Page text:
Impact of sex, socio-economic status, and remoteness on therapy and survival in heart failure.
Sarah J Gutman; Ben T Costello; Stavroula Papapostolou; Leah Iles; Johnson Ja; James L Hare; Andris Ellims; Thomas H Marwick; Andrew J Taylor
This study aims to determine if traditional markers of disadvantage [female sex, low socio-economic status (SES), and remoteness] are associated with lower prescription of evidence-based therapy and higher mortality among patients with moderate-severe heart failure with reduced ejection fraction.We recruited 452 consecutive class II-III heart failure with reduced ejection fraction patients. Baseline clinical data were recorded prospectively. The primary outcome was the association of female sex on overall survival. Secondary outcomes included association between evidence-based therapy delivery and sex and association of SES and remoteness on heart failure therapy and survival. The Australian Bureau of Statistics generated all indices. Median follow-up was 37.9 months. One hundred and nine patients (24.3%) were women. There was no difference in overall survival based on sex (hazard ratio = 1.19, 95% confidence interval: 0.74-1.92, 0.48). There was no difference in prescription of beta-blockers [χ (1) = 0.91, 0.66], angiotensin-converting enzyme inhibitors [χ (1) = 0.001, 0.97], nor aldosterone antagonists [χ (1) = 2.71, 0.10]. There was no difference in rates of primary prevention implantable cardioverter-defibrillator implantation in men compared with women [χ (1) = 0.35, 0.56]. Neither higher SES nor inner city residence conferred an overall survival benefit.2In this Australian cohort of heart failure patients, delivery of care and likelihood of death are comparable between the sexes, SES groups, and rural vs. city residents.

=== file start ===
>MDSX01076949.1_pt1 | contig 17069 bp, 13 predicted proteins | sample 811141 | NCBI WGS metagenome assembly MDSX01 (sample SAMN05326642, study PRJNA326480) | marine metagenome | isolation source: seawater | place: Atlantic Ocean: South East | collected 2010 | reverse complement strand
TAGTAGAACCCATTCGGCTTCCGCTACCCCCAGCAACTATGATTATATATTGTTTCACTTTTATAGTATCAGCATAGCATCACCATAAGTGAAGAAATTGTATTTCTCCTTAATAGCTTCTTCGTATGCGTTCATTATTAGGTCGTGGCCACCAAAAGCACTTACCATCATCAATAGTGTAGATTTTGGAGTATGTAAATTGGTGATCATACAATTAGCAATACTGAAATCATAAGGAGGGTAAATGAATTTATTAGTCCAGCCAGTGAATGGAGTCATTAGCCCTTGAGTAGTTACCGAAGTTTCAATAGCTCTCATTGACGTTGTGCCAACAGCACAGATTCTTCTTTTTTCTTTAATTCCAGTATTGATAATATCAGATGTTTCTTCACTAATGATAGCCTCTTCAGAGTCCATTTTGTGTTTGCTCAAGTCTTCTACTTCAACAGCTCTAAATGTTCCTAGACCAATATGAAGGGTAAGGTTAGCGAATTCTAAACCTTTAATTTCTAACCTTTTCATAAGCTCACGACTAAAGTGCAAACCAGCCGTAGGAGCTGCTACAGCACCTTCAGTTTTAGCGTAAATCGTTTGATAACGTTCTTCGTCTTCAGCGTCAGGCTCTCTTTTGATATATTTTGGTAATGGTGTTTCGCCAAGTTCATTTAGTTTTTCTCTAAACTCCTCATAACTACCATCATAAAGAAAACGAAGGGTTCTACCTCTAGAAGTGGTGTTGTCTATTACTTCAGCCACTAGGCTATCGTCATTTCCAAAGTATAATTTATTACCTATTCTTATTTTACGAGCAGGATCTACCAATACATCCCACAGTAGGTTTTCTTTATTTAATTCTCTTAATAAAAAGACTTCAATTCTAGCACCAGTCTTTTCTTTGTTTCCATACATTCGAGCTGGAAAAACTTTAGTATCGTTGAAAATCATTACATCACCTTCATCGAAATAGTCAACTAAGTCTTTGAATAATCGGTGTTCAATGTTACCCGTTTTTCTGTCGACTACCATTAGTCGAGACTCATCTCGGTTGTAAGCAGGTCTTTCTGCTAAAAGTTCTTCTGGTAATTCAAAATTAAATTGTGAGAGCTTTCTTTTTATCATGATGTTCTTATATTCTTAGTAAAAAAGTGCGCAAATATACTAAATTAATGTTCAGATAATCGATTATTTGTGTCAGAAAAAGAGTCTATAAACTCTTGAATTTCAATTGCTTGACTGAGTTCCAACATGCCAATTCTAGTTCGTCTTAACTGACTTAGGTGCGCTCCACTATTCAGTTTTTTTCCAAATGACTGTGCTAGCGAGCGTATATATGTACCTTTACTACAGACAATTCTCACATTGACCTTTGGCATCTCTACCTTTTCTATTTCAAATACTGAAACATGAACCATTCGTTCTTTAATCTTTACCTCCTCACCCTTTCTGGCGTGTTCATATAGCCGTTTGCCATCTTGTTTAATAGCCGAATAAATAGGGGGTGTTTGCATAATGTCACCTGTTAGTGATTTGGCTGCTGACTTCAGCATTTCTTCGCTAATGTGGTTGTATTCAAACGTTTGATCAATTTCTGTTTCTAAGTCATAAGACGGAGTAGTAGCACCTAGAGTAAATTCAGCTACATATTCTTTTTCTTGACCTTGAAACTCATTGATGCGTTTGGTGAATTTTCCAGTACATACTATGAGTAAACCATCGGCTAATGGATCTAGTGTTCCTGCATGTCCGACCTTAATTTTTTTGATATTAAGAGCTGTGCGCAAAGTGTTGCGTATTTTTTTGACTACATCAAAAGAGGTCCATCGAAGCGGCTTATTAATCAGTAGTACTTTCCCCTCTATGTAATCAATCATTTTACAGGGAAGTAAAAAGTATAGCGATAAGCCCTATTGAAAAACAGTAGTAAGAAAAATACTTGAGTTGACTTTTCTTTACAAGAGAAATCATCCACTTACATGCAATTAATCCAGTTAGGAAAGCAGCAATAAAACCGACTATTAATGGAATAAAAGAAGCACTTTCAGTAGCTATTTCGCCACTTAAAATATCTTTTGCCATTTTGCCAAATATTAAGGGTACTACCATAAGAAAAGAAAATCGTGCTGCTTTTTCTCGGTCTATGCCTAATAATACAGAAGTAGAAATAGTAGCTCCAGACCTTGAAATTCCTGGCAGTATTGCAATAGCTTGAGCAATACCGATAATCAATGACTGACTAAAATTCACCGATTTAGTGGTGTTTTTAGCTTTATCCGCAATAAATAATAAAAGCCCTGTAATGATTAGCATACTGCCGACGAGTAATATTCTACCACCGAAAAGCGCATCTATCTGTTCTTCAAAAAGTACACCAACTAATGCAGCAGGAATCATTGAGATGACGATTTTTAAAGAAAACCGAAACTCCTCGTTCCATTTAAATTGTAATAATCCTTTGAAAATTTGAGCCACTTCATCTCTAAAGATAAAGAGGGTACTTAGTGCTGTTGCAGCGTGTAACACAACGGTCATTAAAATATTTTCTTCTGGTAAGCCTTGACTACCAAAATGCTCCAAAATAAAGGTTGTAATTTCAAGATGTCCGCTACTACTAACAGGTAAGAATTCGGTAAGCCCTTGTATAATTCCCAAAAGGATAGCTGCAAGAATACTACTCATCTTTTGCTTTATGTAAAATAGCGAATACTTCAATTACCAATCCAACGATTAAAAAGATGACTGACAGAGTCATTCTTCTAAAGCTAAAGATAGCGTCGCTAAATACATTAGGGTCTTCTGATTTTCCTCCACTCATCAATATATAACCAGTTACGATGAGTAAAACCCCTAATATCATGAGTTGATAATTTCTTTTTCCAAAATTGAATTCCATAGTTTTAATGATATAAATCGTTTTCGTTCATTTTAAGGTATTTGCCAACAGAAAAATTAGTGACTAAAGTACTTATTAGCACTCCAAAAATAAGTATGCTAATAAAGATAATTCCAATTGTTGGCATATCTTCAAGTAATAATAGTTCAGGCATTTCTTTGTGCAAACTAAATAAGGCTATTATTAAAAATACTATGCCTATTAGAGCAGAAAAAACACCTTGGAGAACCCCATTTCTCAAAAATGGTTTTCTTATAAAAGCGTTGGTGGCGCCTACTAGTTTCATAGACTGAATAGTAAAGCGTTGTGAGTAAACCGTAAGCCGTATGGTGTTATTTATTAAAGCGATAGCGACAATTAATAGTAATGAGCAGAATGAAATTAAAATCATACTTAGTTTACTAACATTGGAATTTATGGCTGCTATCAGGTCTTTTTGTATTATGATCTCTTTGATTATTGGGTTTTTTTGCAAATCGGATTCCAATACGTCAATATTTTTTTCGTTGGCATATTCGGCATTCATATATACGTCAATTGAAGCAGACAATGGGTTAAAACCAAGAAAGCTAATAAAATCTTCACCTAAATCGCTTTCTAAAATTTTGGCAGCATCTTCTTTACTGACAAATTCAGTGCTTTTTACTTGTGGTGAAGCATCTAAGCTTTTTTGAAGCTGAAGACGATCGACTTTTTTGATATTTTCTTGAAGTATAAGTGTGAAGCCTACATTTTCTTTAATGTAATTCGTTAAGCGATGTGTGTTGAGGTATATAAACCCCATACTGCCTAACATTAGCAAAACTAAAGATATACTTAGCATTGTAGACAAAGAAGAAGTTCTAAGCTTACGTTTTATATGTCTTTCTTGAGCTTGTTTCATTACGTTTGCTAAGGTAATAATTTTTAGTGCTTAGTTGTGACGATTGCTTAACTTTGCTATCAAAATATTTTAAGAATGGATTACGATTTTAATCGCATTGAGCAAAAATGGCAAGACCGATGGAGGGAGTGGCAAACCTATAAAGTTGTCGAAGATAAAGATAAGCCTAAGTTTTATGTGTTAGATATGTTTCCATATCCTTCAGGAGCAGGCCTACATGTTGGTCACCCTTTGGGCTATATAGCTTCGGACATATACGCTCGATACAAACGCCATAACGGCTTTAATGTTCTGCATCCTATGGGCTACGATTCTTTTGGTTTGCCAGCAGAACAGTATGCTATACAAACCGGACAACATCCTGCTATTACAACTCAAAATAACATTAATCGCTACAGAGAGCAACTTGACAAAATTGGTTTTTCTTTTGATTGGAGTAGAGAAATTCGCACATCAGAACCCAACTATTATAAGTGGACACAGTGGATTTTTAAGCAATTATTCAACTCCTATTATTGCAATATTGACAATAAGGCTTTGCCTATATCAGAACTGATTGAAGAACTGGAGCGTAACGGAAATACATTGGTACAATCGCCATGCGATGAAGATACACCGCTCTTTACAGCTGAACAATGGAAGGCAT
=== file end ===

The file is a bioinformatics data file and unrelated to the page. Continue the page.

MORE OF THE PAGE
|Journal||ESC HEART FAILURE|
|Published||01 Oct 2019|